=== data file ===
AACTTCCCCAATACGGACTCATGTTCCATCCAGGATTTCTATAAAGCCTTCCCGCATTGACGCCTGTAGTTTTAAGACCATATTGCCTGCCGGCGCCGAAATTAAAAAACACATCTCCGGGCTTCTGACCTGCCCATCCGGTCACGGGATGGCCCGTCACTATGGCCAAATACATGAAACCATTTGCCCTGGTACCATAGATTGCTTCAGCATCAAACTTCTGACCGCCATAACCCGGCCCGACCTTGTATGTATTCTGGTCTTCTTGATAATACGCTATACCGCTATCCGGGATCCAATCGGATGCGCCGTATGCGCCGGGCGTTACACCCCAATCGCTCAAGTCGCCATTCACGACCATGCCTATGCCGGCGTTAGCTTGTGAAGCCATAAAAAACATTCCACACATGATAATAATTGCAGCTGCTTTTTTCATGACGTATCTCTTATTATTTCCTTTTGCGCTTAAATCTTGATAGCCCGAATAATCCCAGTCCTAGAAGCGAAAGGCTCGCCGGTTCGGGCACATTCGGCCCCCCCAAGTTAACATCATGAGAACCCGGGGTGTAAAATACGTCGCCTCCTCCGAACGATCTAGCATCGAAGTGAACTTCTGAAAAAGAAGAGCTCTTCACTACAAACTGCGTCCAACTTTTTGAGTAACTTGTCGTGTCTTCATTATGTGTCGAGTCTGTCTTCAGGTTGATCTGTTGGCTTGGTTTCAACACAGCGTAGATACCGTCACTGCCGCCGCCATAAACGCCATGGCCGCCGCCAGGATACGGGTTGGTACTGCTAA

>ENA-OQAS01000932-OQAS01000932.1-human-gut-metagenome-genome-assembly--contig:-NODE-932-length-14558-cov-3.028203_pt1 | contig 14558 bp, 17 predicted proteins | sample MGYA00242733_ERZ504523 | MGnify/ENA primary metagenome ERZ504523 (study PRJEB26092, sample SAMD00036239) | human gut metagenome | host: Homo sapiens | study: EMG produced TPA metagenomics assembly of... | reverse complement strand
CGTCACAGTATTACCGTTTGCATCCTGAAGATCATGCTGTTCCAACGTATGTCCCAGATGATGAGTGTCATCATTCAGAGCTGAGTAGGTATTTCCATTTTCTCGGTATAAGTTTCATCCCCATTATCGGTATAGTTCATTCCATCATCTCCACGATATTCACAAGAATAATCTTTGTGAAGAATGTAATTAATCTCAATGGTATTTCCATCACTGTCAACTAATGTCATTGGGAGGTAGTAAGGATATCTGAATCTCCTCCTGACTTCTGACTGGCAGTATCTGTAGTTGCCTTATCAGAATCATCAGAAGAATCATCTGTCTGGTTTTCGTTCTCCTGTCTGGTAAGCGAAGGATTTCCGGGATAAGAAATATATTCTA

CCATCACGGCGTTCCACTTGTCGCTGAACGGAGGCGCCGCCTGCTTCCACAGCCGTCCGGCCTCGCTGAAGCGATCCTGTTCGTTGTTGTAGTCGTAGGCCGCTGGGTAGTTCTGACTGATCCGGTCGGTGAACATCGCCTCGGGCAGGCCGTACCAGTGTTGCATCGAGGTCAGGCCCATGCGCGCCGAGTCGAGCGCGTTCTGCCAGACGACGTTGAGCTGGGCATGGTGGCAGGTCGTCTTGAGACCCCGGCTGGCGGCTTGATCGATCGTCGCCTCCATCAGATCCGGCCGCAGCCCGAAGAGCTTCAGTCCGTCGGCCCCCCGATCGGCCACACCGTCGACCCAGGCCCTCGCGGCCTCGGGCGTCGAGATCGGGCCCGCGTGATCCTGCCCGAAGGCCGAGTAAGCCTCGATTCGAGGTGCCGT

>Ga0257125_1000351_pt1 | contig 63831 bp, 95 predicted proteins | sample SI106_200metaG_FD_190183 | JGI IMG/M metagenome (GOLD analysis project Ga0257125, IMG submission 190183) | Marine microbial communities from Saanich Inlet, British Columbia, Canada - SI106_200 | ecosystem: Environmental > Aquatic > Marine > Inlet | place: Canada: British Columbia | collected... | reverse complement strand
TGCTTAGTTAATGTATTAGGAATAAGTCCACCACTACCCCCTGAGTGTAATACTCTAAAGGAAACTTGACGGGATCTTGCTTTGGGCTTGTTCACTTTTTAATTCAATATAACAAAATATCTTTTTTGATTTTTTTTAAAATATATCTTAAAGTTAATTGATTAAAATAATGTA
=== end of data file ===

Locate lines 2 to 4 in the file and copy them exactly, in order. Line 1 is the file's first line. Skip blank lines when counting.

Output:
>ENA-OQAS01000932-OQAS01000932.1-human-gut-metagenome-genome-assembly--contig:-NODE-932-length-14558-cov-3.028203_pt1 | contig 14558 bp, 17 predicted proteins | sample MGYA00242733_ERZ504523 | MGnify/ENA primary metagenome ERZ504523 (study PRJEB26092, sample SAMD00036239) | human gut metagenome | host: Homo sapiens | study: EMG produced TPA metagenomics assembly of... | reverse complement strand
CGTCACAGTATTACCGTTTGCATCCTGAAGATCATGCTGTTCCAACGTATGTCCCAGATGATGAGTGTCATCATTCAGAGCTGAGTAGGTATTTCCATTTTCTCGGTATAAGTTTCATCCCCATTATCGGTATAGTTCATTCCATCATCTCCACGATATTCACAAGAATAATCTTTGTGAAGAATGTAATTAATCTCAATGGTATTTCCATCACTGTCAACTAATGTCATTGGGAGGTAGTAAGGATATCTGAATCTCCTCCTGACTTCTGACTGGCAGTATCTGTAGTTGCCTTATCAGAATCATCAGAAGAATCATCTGTCTGGTTTTCGTTCTCCTGTCTGGTAAGCGAAGGATTTCCGGGATAAGAAATATATTCTA

CCATCACGGCGTTCCACTTGTCGCTGAACGGAGGCGCCGCCTGCTTCCACAGCCGTCCGGCCTCGCTGAAGCGATCCTGTTCGTTGTTGTAGTCGTAGGCCGCTGGGTAGTTCTGACTGATCCGGTCGGTGAACATCGCCTCGGGCAGGCCGTACCAGTGTTGCATCGAGGTCAGGCCCATGCGCGCCGAGTCGAGCGCGTTCTGCCAGACGACGTTGAGCTGGGCATGGTGGCAGGTCGTCTTGAGACCCCGGCTGGCGGCTTGATCGATCGTCGCCTCCATCAGATCCGGCCGCAGCCCGAAGAGCTTCAGTCCGTCGGCCCCCCGATCGGCCACACCGTCGACCCAGGCCCTCGCGGCCTCGGGCGTCGAGATCGGGCCCGCGTGATCCTGCCCGAAGGCCGAGTAAGCCTCGATTCGAGGTGCCGT